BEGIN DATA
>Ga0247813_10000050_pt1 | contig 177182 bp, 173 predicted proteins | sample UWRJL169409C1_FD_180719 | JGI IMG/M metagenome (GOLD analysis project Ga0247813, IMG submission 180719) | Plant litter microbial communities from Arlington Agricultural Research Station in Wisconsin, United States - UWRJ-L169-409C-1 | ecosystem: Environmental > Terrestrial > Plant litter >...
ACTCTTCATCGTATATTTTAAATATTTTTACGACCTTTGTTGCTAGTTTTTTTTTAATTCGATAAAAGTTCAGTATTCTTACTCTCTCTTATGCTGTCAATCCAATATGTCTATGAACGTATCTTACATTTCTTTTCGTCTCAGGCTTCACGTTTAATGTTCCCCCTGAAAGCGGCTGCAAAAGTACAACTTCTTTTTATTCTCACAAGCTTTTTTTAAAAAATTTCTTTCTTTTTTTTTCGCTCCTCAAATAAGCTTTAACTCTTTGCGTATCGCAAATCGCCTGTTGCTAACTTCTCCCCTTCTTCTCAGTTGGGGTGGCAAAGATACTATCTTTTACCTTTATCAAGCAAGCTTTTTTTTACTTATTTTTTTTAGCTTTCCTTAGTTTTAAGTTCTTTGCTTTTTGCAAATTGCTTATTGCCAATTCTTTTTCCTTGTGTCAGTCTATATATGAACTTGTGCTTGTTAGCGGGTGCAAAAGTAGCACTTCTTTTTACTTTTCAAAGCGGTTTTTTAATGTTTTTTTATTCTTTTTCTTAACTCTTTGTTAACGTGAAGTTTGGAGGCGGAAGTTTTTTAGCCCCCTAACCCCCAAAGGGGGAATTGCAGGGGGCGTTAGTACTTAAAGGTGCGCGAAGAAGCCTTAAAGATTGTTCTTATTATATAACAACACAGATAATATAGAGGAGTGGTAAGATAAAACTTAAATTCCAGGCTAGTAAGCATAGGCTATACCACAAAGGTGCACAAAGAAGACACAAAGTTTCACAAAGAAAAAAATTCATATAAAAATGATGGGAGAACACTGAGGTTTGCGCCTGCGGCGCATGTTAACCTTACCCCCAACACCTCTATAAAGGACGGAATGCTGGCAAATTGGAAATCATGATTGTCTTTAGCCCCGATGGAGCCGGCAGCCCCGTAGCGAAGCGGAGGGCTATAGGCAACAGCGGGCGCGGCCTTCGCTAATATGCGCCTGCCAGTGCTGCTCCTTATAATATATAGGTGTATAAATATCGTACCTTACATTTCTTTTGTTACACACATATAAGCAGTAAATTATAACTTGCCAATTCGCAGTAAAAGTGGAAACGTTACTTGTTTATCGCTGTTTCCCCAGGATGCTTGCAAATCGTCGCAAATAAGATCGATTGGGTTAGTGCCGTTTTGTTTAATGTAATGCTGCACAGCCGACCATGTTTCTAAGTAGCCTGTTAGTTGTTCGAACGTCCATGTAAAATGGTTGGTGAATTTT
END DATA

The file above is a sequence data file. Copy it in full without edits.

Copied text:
>Ga0247813_10000050_pt1 | contig 177182 bp, 173 predicted proteins | sample UWRJL169409C1_FD_180719 | JGI IMG/M metagenome (GOLD analysis project Ga0247813, IMG submission 180719) | Plant litter microbial communities from Arlington Agricultural Research Station in Wisconsin, United States - UWRJ-L169-409C-1 | ecosystem: Environmental > Terrestrial > Plant litter >...
ACTCTTCATCGTATATTTTAAATATTTTTACGACCTTTGTTGCTAGTTTTTTTTTAATTCGATAAAAGTTCAGTATTCTTACTCTCTCTTATGCTGTCAATCCAATATGTCTATGAACGTATCTTACATTTCTTTTCGTCTCAGGCTTCACGTTTAATGTTCCCCCTGAAAGCGGCTGCAAAAGTACAACTTCTTTTTATTCTCACAAGCTTTTTTTAAAAAATTTCTTTCTTTTTTTTTCGCTCCTCAAATAAGCTTTAACTCTTTGCGTATCGCAAATCGCCTGTTGCTAACTTCTCCCCTTCTTCTCAGTTGGGGTGGCAAAGATACTATCTTTTACCTTTATCAAGCAAGCTTTTTTTTACTTATTTTTTTTAGCTTTCCTTAGTTTTAAGTTCTTTGCTTTTTGCAAATTGCTTATTGCCAATTCTTTTTCCTTGTGTCAGTCTATATATGAACTTGTGCTTGTTAGCGGGTGCAAAAGTAGCACTTCTTTTTACTTTTCAAAGCGGTTTTTTAATGTTTTTTTATTCTTTTTCTTAACTCTTTGTTAACGTGAAGTTTGGAGGCGGAAGTTTTTTAGCCCCCTAACCCCCAAAGGGGGAATTGCAGGGGGCGTTAGTACTTAAAGGTGCGCGAAGAAGCCTTAAAGATTGTTCTTATTATATAACAACACAGATAATATAGAGGAGTGGTAAGATAAAACTTAAATTCCAGGCTAGTAAGCATAGGCTATACCACAAAGGTGCACAAAGAAGACACAAAGTTTCACAAAGAAAAAAATTCATATAAAAATGATGGGAGAACACTGAGGTTTGCGCCTGCGGCGCATGTTAACCTTACCCCCAACACCTCTATAAAGGACGGAATGCTGGCAAATTGGAAATCATGATTGTCTTTAGCCCCGATGGAGCCGGCAGCCCCGTAGCGAAGCGGAGGGCTATAGGCAACAGCGGGCGCGGCCTTCGCTAATATGCGCCTGCCAGTGCTGCTCCTTATAATATATAGGTGTATAAATATCGTACCTTACATTTCTTTTGTTACACACATATAAGCAGTAAATTATAACTTGCCAATTCGCAGTAAAAGTGGAAACGTTACTTGTTTATCGCTGTTTCCCCAGGATGCTTGCAAATCGTCGCAAATAAGATCGATTGGGTTAGTGCCGTTTTGTTTAATGTAATGCTGCACAGCCGACCATGTTTCTAAGTAGCCTGTTAGTTGTTCGAACGTCCATGTAAAATGGTTGGTGAATTTT